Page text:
Black Friday could inspire a resource revolution

Black Friday could inspire a resource revolution

Leading environmental compliance data specialists Ecoveritas has called on E-commerce retailers not to overlook the vast unnecessary waste created by Black Friday and Cyber Monday and to make greener choices in the future.

The retail bonanzas are now vital dates in the calendar, and with our inboxes full of ‘unbeatable’ offers, masses of potential customers flocked online in search of bargains and cut-price deals.

With millions of transactions having gone through as shoppers snapped up bargains, advocates have warned that sales are harmful to the environment and promote excessive consumption.

Ecoveritas’ Head of Sustainability Consulting, Kathy Illingworth was keen to highlight that Black Friday bargains will likely lead to excess waste and recycling, mainly cardboard and paper. It also risks an increase in contaminants, including polystyrene and bubble wrap.

“The bulk of holiday consumerism is often short-lived,” she said. “And all these products come in an excessive amount of packaging. Put simply, we’ve flooded an already struggling recycling system with mountains of cardboard and packaging waste.

“Vast amounts of valuable resources will have been lost to the economy. With up to 80% of items – and any plastic packaging they are wrapped in – ending up landfilled or incinerated, it only highlights the need for new business models, facilities, and logistics to lower consumption and enable take back, repair, remanufacture and reuse of products.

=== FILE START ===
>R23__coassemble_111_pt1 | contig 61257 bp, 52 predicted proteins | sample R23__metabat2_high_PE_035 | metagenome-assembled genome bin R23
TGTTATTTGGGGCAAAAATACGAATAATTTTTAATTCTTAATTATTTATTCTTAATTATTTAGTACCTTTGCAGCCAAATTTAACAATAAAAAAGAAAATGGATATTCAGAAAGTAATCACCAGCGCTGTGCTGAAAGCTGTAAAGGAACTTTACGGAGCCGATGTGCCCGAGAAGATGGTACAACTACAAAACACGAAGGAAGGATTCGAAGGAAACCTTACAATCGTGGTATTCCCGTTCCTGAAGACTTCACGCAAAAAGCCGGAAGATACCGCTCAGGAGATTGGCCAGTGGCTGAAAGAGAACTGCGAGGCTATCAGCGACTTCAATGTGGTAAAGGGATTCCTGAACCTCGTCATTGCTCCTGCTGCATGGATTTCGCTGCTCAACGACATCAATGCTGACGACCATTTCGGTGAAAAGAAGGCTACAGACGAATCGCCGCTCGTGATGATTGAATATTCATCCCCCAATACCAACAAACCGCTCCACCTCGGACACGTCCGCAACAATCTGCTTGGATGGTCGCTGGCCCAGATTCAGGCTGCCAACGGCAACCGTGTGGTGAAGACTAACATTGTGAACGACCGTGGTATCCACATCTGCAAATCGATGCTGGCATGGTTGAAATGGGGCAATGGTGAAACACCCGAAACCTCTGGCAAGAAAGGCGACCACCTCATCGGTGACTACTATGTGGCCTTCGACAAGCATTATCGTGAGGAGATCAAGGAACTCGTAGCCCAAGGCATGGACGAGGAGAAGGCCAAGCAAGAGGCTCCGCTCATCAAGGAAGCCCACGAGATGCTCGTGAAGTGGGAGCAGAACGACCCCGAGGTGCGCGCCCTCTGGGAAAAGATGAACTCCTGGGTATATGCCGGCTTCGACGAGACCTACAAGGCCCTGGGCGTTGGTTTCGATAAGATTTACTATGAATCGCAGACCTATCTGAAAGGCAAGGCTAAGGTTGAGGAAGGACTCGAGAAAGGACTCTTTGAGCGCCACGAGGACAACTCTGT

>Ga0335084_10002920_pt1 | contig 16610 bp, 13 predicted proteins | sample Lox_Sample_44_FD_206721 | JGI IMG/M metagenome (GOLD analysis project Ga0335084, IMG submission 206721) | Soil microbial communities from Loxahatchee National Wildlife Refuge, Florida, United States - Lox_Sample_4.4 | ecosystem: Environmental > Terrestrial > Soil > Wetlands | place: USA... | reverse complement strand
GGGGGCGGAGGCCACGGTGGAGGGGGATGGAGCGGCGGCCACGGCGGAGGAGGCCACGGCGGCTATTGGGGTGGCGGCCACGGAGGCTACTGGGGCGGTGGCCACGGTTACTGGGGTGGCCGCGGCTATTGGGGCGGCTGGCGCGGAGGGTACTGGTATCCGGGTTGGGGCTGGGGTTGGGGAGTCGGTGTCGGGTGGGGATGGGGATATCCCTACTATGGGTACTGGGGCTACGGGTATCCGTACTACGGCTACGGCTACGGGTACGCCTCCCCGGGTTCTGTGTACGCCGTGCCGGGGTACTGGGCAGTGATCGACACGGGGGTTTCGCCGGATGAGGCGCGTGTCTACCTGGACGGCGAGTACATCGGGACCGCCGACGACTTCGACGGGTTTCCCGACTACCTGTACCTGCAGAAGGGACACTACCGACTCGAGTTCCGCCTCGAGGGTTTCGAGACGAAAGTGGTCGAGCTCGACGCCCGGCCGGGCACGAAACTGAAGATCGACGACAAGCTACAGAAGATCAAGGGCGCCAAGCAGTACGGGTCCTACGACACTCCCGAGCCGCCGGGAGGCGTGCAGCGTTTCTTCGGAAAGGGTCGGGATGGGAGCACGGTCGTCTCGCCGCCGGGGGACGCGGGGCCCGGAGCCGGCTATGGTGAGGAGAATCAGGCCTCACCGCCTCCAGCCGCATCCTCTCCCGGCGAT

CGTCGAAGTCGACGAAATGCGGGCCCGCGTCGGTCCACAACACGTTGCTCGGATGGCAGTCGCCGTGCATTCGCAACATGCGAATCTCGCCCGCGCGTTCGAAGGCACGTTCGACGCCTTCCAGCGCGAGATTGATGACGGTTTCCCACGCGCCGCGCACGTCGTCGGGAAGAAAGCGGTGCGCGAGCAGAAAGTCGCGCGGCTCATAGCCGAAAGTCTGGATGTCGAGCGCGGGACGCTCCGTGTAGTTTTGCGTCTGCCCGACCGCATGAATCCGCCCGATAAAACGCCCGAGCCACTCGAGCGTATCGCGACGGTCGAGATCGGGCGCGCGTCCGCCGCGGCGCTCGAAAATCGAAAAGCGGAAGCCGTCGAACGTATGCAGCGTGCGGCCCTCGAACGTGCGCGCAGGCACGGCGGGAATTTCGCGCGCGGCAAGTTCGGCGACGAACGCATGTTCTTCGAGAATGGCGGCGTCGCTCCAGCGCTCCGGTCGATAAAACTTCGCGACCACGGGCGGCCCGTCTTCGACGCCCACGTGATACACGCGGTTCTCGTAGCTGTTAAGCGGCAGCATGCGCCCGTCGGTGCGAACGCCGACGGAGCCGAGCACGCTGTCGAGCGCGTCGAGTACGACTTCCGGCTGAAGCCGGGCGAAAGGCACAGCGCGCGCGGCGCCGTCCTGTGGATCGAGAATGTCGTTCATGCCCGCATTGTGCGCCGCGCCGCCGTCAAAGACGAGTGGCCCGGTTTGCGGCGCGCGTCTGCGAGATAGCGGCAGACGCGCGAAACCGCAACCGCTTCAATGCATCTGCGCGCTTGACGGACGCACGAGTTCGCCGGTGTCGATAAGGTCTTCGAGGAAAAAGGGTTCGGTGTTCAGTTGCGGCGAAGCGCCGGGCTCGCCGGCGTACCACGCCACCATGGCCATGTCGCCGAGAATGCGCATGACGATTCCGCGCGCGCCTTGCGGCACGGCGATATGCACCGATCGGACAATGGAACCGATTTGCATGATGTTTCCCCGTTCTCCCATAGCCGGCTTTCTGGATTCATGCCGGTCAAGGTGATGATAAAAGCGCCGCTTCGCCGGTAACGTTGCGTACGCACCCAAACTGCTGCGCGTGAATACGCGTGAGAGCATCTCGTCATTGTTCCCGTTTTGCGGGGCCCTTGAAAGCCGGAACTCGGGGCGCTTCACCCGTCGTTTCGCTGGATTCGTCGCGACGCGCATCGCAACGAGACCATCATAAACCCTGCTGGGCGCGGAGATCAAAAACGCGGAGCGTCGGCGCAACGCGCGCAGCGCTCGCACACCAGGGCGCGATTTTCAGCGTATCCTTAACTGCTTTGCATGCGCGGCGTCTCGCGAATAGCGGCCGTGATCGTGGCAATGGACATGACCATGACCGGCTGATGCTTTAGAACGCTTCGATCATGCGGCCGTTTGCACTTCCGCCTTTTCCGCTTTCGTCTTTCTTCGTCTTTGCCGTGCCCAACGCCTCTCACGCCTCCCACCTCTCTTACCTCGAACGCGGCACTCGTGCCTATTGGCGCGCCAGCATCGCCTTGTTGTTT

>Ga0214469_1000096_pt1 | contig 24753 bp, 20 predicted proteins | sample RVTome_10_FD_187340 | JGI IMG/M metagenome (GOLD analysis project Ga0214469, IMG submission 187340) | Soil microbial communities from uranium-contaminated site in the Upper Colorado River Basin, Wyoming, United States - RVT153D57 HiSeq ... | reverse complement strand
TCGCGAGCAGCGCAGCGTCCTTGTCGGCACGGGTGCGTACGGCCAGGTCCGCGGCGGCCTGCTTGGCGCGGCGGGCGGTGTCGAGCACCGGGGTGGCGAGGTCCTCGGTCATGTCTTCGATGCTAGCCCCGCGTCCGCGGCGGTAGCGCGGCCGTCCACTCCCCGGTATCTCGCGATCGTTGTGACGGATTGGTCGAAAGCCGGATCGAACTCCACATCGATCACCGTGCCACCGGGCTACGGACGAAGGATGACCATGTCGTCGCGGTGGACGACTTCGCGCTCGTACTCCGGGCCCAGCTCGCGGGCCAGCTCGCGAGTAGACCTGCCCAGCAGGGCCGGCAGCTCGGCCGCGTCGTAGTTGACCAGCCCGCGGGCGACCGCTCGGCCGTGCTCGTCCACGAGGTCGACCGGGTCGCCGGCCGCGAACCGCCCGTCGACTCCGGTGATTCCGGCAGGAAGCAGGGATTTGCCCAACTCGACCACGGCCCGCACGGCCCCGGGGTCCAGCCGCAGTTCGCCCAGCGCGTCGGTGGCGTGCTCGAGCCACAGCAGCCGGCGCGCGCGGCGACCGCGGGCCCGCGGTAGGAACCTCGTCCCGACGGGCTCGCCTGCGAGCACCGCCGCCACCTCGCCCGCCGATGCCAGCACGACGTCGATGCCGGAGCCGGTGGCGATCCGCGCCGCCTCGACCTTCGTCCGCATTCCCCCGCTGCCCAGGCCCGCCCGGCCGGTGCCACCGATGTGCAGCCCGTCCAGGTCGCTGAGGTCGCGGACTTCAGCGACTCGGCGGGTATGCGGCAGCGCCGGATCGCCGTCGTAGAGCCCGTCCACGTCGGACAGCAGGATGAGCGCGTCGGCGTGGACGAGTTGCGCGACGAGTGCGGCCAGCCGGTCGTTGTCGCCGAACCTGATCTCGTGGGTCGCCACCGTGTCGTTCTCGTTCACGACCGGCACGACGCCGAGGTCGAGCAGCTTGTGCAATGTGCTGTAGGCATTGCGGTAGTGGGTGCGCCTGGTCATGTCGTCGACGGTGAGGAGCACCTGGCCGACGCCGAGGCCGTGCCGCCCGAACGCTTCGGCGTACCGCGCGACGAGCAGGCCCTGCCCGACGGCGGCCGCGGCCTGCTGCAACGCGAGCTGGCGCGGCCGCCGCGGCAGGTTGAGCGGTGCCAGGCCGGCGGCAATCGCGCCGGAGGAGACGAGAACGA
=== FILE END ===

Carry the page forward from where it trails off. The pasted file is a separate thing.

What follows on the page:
“Should the government consider banning Black Friday due to the impact on the planet and the promotion of unsustainable consumption habits?

“Extended Producer Responsibility will provide a high-value circular economy that could generate billions of pounds for the economy, and by failing to invest in the right infrastructure that supports reduced resource use, we are, in effect, perpetuating the linear economy.”

Several alternatives have emerged in the face of the rampant consumerism that Black Friday brings. People increasingly mark “Green Friday” in various ways – from sustainable shopping choices to ditching the high street altogether – but an environmental focus remains consistent.

Some ethical brands are pushing for change by refusing to participate in the Black Friday sales.

Patagonia is known for promoting conscious consumption with their ‘Don’t buy this Jacket’ campaign that draws attention to the waste produced by the clothing industry and fast fashion.

DECIEM skincare brand has taken the boycott further with their “BYE-BYE BLACK FRIDAY” campaign. Now in its second year the brand shuts down all physical and e-commerce stores for the day to reduce the impact of the sales period on the planet.

However, despite all the ills, boycotting Black Friday, fast fashion or any sales event could be argued is a matter of privilege. Let’s not forget, most of us cannot afford items such as clothing, furniture, electronics at their full retail price. The solution? Plan and only buy what you absolutely need, buy products with longer life spans and support small, ethical businesses when you can.

Illingworth added: “Although 2022 won’t be the year sustainable choices drown out unsustainable products, the momentum being gathered will be key to driving behaviour change.

“We as consumers must remember that we all have a responsibility to make sure our packaging is being recycled where possible. Even if we are inundated with unnecessary packaging by big online retailers. If you are unsure, or need to locate your closest waste management facility, click here.”

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